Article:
Anne K. Dunn, Ph.D.

Chair, Associate Professor
712, George Lynn Cross
770 Van Vleet Oval
Norman, OK 73019
405-325-6302 (Office)
405-325-5762 (Lab)
akdunn@ou.edu 

B.S., Biology, Iowa State University, 1996
PhD, Bacteriology, University of Wisconsin, 2002
Postdoc, University of Georgia, 2002-2007

 

Research areas:  Microbiology, Molecular and Cellular Biology, Anaerobic Microbiology, Aerobic Microbiology, Beneficial Host-Microbe Interactions, Microbial Physiology

Research interests:

The Dunn lab uses molecular and genetic tools to understand how bacterial physiology contributes to the ability of microbes to survive and thrive in the environment, whether while free-living or during association with another organism. Our current model organism is the bioluminescent marine bacterium Vibrio fischeri. This organism has both a free-living and a symbiotic host-associated lifestyle, making it an ideal organism for studying how different physiological attributes contribute to flexibility in lifestyle. V. fischeri has diverse pathways for energy conservation, and the lab is interested in understanding how these pathways contribute to both host colonization and survival outside of the host. Through these studies we have become interested in the unusual respiratory oxidase, alternative oxidase (AOX). We are currently using the wealth of molecular and genetic tools in V. fischeri to better understand how AOX function physiologically benefits bacteria.

Relevant publications:

Septer, A.N., Y. Wang, E.G. Ruby, E.V. Stabb, and A.K. Dunn. 2011. The heme-uptake gene cluster in Vibrio fischeri is regulated by Fur and contributes to symbiotic colonization. Environ. Microbiol. 13:2855-2864.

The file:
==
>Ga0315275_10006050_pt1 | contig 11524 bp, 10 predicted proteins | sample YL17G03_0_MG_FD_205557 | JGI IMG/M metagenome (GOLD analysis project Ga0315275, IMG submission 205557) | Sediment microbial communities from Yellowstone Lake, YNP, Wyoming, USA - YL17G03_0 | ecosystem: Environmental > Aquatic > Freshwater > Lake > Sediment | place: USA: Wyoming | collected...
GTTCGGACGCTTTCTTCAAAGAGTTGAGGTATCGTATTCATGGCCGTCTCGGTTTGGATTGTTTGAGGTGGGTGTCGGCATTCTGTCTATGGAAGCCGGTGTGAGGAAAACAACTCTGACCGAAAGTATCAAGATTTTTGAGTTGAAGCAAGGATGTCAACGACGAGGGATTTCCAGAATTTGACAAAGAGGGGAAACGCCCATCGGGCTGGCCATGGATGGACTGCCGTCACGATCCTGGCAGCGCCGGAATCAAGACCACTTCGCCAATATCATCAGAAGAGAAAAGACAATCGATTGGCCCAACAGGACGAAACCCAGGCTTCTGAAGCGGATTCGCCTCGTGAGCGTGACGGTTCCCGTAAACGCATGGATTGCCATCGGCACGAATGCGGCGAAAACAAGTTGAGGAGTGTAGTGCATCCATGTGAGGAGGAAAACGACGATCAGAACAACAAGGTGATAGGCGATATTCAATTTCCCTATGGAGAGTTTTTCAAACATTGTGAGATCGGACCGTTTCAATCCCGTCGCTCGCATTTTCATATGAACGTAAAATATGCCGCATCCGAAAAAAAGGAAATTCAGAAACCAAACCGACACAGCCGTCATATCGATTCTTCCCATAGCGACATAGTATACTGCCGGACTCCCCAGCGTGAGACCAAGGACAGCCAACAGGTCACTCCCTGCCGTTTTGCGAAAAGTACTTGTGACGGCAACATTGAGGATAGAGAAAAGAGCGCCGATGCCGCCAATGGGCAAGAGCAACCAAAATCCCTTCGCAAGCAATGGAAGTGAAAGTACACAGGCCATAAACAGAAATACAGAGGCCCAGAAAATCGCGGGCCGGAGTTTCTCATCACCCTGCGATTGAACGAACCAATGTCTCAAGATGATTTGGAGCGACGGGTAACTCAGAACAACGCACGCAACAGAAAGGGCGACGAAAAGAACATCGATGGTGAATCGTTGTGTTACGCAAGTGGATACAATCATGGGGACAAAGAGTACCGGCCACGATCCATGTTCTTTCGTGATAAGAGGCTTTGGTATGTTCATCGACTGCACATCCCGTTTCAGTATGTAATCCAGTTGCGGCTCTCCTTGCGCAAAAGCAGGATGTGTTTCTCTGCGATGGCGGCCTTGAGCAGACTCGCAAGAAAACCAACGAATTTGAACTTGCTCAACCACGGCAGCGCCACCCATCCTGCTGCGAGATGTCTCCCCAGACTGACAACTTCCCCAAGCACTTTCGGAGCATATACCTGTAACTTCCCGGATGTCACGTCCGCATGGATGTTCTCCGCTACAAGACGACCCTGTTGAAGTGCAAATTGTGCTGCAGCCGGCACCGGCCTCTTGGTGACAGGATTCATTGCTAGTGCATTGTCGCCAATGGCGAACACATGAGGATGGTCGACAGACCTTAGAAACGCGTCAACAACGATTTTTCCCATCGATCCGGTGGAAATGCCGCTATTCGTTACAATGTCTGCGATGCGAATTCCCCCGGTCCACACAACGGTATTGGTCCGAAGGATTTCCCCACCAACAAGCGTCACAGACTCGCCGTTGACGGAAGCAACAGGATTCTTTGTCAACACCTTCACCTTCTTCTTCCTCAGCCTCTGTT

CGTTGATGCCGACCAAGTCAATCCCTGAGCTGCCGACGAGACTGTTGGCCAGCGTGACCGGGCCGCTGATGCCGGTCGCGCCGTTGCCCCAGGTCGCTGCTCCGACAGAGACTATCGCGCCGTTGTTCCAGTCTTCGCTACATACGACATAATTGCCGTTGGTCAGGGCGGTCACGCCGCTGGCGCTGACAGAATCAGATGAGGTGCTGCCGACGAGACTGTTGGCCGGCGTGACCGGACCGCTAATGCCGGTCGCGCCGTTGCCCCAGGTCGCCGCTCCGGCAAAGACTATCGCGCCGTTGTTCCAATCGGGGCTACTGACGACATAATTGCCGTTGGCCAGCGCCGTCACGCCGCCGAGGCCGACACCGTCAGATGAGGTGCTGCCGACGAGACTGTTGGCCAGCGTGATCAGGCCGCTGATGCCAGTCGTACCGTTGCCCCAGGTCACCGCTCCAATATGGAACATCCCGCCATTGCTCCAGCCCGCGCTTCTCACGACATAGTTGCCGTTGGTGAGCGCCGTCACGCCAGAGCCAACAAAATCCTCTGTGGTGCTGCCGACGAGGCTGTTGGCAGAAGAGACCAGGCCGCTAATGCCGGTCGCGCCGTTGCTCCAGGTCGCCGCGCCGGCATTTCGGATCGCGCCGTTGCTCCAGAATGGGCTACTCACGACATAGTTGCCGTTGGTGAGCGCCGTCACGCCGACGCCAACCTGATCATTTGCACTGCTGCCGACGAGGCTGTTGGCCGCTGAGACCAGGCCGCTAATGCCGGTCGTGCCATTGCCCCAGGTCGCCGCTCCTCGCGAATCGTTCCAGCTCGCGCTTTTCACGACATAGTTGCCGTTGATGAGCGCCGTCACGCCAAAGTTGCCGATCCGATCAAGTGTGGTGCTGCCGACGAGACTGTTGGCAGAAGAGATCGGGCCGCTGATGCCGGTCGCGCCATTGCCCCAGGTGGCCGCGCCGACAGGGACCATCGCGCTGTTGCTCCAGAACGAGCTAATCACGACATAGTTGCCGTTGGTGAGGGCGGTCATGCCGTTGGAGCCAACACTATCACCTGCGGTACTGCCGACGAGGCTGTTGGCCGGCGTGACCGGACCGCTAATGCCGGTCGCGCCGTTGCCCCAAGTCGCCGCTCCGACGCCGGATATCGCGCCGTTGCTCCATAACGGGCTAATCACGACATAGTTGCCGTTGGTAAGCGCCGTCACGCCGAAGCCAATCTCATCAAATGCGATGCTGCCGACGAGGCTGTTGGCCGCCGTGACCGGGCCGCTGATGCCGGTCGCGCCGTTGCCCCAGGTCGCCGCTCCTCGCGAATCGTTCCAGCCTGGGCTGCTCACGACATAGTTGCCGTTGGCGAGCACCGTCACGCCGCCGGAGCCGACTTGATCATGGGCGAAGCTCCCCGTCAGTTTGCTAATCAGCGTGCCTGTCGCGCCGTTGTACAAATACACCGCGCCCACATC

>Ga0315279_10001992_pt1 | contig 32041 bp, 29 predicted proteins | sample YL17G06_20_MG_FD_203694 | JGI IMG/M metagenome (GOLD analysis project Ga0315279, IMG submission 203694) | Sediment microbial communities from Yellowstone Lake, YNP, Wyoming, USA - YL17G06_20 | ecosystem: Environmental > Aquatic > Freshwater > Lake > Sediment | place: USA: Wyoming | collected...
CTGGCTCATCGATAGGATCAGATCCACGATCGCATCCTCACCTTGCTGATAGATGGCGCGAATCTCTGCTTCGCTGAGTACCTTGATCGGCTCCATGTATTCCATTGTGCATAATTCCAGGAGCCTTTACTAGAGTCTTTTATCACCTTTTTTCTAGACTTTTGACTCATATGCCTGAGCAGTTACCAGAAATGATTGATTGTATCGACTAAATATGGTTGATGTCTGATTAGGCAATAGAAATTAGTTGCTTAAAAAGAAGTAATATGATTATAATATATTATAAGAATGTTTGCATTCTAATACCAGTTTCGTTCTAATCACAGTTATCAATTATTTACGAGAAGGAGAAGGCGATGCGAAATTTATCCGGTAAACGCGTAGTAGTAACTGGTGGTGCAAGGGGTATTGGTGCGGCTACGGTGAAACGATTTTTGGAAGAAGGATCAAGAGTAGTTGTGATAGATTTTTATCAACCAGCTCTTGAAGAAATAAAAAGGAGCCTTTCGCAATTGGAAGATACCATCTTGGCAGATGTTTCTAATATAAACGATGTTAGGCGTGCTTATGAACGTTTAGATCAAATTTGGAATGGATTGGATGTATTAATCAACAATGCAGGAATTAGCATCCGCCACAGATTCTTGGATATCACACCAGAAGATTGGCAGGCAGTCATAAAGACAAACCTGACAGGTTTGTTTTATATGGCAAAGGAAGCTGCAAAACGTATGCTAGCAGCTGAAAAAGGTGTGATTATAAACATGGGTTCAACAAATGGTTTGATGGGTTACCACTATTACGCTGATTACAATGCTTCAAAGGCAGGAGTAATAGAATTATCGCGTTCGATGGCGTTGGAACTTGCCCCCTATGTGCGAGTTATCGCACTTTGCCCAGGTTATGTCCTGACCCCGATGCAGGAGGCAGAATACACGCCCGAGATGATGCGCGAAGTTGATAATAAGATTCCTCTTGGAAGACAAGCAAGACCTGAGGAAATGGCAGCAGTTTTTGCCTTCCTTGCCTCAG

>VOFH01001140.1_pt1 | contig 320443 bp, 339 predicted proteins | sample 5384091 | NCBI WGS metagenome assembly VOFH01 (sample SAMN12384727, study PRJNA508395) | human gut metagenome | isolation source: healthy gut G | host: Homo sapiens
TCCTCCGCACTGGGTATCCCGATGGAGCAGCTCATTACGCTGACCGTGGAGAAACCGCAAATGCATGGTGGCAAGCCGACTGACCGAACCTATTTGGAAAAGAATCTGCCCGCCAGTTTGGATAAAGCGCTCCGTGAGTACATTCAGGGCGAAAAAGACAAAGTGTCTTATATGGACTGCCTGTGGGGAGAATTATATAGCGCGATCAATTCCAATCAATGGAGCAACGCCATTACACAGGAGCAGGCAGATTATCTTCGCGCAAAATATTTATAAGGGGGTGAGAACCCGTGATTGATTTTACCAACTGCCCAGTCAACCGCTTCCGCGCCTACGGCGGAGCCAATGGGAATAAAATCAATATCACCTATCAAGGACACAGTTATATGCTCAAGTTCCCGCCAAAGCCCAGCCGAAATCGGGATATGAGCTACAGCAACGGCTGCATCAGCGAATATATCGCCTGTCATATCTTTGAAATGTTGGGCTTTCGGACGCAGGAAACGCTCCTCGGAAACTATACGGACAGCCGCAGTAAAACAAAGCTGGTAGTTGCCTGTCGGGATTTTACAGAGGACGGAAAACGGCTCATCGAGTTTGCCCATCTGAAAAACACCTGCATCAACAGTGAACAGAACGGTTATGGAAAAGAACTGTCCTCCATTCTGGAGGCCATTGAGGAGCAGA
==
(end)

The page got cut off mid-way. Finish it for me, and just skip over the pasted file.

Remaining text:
Wang, Y., A.K. Dunn, J. Wilneff, M.J. McFall-Ngai, S. Spiro, and E.G. Ruby. 2010. Vibrio fischeri Flavohemoglobin is the Key NO-Detoxification System during Initiation of the Squid-Vibrio Symbiosis. Mol. Microbiol. 78:903-915.

Dunn, A.K., E.A. Karr, Y. Wang, A.R. Batton, E.G. Ruby, and E.V. Stabb. 2010. The alternative oxidase (AOX) gene in Vibrio fischeri is controlled by NsrR and upregulated in response to nitric oxide. Mol. Microbiol. 77:44-55.

Dunn, A.K., and E.V. Stabb. 2008 Genetic analysis of trimethylamine N-oxide reductases in the light-organ symbiont Vibrio fischeri ES114. J. Bacteriol. 190:5814-5823.

Dunn, A.K., D. S. Millikan, D.S. Adin, J.L. Bose, and E.V. Stabb. 2006. New rfp- and pES213-derived tools for analyzing symbiotic Vibrio fischeri reveal patterns of infection and lux expression in situ. Appl. Environ. Microbiol. 72:802-810.



 

Contact Us
Phone 405-325-4321
770 Van Vleet Oval

Norman, OK 73019
136 George Lynn Cross Hall
Hours: 8:00 am - 
5:00 pm M-F           Closed For Lunch 12:00 - 1:00
Directions

Follow us on Facebook